In Nava’s debut picture book, an oversized peach pit overcomes his self-doubt with a small prayer.
The moment the other seeds first spot Peach Pit, they call him giant, ugly and wrinkled. Peach Pit, tormented by those words, says a little prayer and receives a response in the form of a whisper: “Just persevere a little, big pit.” Although Apple Seed takes pity on Peach Pit and eventually helps him interpret this advice, nasty Watermelon Seed ignores him—and is swept away when the rains come. When Apple and Peach grow into trees, their roles reverse, and Peach Tree encourages Apple Tree to hang in there when wind and rain try to rip its young roots out of the soil. Eventually, Peach Tree is the last one standing, and he, with the help of his conscience, struggles to complete his goal of bearing delicious fruit at harvest time. Nava does an admirable job of generating sympathy for the protagonist, who just wants to fit in and do his job well. She introduces concepts of prayer and perseverance in an easy, nondenominational manner. Aslan’s watercolor art is sweetly soothing, and the images of gentle clouds do suggest a supportive whisper from a higher power. The pages without text, however, contain a great deal of empty space, which may leave the reader wanting more visual material—although, admittedly, brown fruit seeds and brown saplings aren’t the most picturesque subjects. Some of the dialogue ends up feeling like missed opportunities; for example, in a jaunty, rhyming explanation, Apple Seed says, “To persevere means, you must try, try, try / until you reach your goal no matter how high.” But the rhyme dissolves as he continues, “But don’t waste your time. / A big apple tree I shall be, / but you will always be just an ugly pit.” The push and pull between rhyming and nonrhyming speech continues throughout the text, and a consistent method throughout would have strengthened the reading and learning experience.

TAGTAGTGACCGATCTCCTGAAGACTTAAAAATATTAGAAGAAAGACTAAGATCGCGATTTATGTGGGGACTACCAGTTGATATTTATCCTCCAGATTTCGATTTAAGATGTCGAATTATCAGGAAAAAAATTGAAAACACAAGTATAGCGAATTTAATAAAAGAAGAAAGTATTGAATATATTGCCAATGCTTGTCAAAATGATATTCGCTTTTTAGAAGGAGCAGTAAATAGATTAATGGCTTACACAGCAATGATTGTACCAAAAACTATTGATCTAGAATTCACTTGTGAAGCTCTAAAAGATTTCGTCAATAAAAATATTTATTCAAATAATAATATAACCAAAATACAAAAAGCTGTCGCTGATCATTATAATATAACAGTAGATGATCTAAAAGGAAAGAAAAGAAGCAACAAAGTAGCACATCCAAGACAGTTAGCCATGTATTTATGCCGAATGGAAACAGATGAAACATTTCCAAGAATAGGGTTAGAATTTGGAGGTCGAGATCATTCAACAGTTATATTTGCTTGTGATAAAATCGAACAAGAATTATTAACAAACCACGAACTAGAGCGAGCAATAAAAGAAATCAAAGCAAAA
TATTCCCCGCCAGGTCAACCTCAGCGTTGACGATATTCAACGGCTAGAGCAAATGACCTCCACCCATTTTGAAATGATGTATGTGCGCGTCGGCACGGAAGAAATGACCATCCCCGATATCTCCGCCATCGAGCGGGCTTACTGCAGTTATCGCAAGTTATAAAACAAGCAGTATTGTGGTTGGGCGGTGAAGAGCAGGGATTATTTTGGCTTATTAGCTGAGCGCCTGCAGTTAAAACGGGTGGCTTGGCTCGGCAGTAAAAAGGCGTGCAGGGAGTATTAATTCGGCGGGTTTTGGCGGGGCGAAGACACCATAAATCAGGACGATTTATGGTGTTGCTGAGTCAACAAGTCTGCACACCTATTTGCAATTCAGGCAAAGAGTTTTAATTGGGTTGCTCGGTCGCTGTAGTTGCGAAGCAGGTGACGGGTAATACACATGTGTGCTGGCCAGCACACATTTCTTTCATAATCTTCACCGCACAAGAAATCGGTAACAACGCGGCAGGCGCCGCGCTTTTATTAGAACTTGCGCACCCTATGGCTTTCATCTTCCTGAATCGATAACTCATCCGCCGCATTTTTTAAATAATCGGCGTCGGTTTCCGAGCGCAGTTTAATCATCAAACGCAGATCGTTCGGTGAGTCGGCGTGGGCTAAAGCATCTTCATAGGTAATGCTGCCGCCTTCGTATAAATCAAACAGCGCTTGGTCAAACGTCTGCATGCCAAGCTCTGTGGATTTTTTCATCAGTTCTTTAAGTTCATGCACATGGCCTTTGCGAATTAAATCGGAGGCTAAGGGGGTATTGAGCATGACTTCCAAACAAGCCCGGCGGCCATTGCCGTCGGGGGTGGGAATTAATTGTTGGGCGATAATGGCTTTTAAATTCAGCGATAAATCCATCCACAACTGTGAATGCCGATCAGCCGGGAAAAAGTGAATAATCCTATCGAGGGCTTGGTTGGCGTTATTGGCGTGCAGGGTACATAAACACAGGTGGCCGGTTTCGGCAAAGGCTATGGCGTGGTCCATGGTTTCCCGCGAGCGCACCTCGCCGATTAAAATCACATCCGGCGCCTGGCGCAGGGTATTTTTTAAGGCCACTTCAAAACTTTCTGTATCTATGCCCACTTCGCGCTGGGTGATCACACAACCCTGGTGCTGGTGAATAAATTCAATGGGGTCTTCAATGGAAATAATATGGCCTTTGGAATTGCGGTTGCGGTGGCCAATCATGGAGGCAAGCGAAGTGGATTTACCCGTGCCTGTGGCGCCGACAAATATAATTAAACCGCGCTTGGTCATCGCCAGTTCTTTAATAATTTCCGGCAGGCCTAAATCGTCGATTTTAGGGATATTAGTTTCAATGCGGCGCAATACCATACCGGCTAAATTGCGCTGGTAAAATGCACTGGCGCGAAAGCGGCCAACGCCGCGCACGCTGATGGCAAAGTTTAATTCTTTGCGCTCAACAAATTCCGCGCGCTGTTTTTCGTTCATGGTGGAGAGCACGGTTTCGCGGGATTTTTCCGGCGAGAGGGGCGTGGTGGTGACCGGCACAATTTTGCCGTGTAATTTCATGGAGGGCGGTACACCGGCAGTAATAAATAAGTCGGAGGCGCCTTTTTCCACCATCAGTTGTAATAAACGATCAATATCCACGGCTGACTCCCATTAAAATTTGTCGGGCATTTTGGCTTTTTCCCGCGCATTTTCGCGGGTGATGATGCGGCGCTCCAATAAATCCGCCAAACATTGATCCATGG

Although classics such as The Little Engine That Could may provide stronger examples of overcoming adversity, readers who want to introduce little listeners to the power of prayer may enjoy Peach Pit’s spiritual journey.